Updated at 5:47 p.m. on Monday, July 23, 2018.
JMC Analytics and Polling survey on GOP gubernatorial primary findings:
- Bill Lee: 26 percent
- Randy Boyd: 20 percent
- Diane Black: 19 percent
- Beth Harwell: 16 percent
- Undecided: 17 percent
Favorable/unfavorable views of candidates
- Black: Favorable - 30 percent; unfavorable - 45 percent
- Boyd: Favorable - 39 percent; unfavorable - 31 percent
- Harwell: Favorable - 39 percent; unfavorable - 18 percent
- Lee: Favorable - 50 percent; unfavorable 17 percent.
What type of Republican are you?
- Trump Republican: 36 percent
- Traditional Republican: 25 percent
- Libertarian: 9 percent
- Social conservative: 7 percent
- Tea Partier: 5 percent
- Undecided: 19 percent
Would you describe yourself as an evangelical Christian?
- Yes: 69 percent
- No: 22 percent
- Undecided: 9 percent
Source: JMC Analytics and Polling. Survey margin of error is plus or minus 4.4 percent.
NASHVILLE — Franklin businessman Bill Lee is leading Tennessee's four-person GOP gubernatorial field by six percentage points, according to a new poll conducted last week by a Louisiana firm.
The JMC Analytics and Polling survey of 500 Republicans and some undecided voters put Lee at 26 percent support.
Support for Knoxville entrepreneur and former state economic development chief Randy Boyd was at 20 percent while U.S. Rep. Diane Black of Gallatin was close behind with 19 percent of those surveyed favoring her.
State House Speaker Beth Harwell was at 16 percent.
The poll, conducted July 18-21, has a margin of error of plus or minus 4.4 percent.
In his analysis of the contest, JMC Analytics and Polling' founder John Couvillon wrote that "in summary, Bill Lee has a lead (but not a secure one) in the primary race for Governor, while the remaining three major candidates are statistically neck and neck with a relatively low undecided percentage less than two weeks from the primary."
Boy'd campaign chief, Chip Saltsman, disputed the survey's finding.
"No one should fall for a deeply-flawed poll cooked up at the 11th hour by some unknown pollster," Saltsman charged. "The sample is wrong and the methodology is way off. Not sure who paid for this bogus poll - but it looks like just a publicity stunt by the Lee campaign to try and artificially create some momentum."
Saltsman said the Boyd campaign's numbers "show Randy in the lead statewide - winning in East Tennessee, winning in West Tennessee, and very competitive in Middle."
Black's spokesman, Chris Hartline, dismissed the poll while working in a slam against both Boyd and Lee, saying "while moderates Randy Boyd and Bill Lee argue about a bogus poll from a firm no one has heard of, conservative Diane Black and her team are busy talking to voters about her record of working with President Trump, her vision, and her endorsements from the NRA, Right to Life and American Conservative Union."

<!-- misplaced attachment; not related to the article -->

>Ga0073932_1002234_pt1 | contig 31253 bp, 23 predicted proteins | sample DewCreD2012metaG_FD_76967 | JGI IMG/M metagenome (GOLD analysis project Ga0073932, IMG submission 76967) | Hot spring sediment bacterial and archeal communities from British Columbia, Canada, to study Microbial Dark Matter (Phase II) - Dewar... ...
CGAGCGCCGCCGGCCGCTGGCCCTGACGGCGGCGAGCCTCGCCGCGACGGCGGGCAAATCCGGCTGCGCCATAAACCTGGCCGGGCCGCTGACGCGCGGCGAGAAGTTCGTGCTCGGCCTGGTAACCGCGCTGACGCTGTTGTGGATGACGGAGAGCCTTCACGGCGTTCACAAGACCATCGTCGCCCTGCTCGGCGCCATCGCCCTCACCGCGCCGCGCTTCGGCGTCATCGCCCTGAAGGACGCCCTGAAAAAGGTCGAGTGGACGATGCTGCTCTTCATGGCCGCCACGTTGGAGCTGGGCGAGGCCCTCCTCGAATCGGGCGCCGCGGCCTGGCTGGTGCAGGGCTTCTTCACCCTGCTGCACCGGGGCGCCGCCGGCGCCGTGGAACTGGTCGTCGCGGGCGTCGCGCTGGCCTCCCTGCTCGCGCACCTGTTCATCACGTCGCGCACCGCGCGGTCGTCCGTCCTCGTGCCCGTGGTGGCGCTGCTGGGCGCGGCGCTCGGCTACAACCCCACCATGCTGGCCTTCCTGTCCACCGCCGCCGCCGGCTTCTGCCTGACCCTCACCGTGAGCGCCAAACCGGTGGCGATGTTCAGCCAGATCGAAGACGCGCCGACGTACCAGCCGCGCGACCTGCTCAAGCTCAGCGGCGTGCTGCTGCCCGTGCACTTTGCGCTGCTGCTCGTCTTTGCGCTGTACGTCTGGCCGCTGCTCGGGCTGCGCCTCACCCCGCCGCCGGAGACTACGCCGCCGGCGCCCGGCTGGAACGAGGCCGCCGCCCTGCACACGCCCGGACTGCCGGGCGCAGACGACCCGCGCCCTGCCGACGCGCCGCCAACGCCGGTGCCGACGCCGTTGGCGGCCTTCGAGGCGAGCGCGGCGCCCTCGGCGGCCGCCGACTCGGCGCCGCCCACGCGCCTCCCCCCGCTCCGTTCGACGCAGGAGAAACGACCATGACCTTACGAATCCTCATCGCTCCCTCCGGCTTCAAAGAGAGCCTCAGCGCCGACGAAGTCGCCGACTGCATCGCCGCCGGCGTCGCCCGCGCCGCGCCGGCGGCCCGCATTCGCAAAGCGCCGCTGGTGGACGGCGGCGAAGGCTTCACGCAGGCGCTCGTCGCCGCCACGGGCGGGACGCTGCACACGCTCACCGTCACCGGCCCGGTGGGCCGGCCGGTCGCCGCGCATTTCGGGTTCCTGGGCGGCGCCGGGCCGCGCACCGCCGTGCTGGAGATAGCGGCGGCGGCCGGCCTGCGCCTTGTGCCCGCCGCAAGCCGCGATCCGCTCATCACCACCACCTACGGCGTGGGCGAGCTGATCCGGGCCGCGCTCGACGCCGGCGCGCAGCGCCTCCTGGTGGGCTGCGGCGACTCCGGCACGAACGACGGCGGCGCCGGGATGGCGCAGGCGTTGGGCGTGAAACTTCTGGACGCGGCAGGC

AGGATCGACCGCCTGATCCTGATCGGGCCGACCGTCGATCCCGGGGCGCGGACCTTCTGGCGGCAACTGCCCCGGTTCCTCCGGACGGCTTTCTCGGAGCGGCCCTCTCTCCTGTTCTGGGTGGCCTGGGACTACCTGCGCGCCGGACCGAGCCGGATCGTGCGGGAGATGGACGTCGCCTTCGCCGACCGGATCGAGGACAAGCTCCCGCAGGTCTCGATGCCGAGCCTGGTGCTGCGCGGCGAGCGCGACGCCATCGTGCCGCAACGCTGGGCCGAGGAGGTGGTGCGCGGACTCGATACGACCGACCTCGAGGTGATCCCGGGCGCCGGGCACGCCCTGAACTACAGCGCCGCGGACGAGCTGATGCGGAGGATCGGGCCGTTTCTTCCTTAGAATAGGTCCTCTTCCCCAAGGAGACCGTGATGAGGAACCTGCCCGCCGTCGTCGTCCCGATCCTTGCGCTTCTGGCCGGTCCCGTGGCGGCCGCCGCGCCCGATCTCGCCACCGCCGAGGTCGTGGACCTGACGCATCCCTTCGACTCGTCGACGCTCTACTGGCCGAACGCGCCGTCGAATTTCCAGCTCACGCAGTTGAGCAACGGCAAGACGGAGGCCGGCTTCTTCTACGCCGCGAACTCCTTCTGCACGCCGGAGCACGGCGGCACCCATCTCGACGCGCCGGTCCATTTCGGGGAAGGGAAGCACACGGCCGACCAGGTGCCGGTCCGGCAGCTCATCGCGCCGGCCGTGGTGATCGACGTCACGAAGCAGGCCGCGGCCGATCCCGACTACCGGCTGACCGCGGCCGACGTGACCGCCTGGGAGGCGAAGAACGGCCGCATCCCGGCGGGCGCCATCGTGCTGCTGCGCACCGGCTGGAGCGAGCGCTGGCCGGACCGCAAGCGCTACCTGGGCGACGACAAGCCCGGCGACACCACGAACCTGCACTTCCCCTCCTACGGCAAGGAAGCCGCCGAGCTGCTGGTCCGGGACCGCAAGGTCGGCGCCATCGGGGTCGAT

Other polls have shown Lee gaining in the Aug. 2 primary but in second place, although Lee's internal polling has shown him ahead.
Couvillon said in a telephone interview that he's been polling for a decade and has worked in 30 states. He said he has no clients in Tennessee and decided to poll the GOP primary as a "completely independent project" due to a lack of public polling. He said he "thoroughly documented my methodology" on the first page of the poll release.
"I'm kind of surprised that [Boyd campaign] would have such a defensive reaction to the poll beause its not like the numbers are showing them that far behind," Couvillan said, citing the poll's margin of error. "So obviously they must be seeing something in their internal polling that is indicating a cause for concern and therefore, you know, play shoot the messenger."
Addressing criticisms, Couvillon said two screens were applied in seeking voters for the sample. One was based on whether the voters "had some history of primary participation." He pointed out the survey's very first question asked whether a voter planned to vote in the Republican primary Aug. 2. "If you said no automatically the call terminated," he said.
As for including undecided voters, Couvillon said "I would be suspicious of all polls that do not have undecided because that would be in a sense pushing people towards one candidate or another when it's perfectly acceptable to be undecided in the next week and a half."
The firm's work has a C+ ranking from the Fivethirtyeight website's rankings on political polling firms.
Lee's ascent in surveys began as Black and Boyd began pounding one another mercilessly in attack ads earlier this month. In recent days both candidates' campaigns have blasted Lee. Harwell is the only major candidate who hasn't been attacked.
In the Tennessee poll, Couvillon's firm used a "hybrid" survey in which 79 percent of the phone numbers were land lines where automated surveys were utilized while 21 percent were "live" interviews in which persons called cell phone users.
In his analysis, Couvillion wrote "Lee has a fairly broad base of support, although self-described 'Trump Republicans' favor Black over Boyd or Lee by an eight point margin if leaners are included."
He wrote that "from a geographic and GOP factional perspective, Lee is (relatively speaking) the strongest in middle Tennessee; he narrowly leads in Eastern Tennessee and narrowly trails in Western Tennessee, although in each region, his lead/poll deficit is within the margin of error.
The survey also says President Donald Trump had 74 percent approval among those surveyed with 16 percent disapproving and 10 percent offering no opinion.
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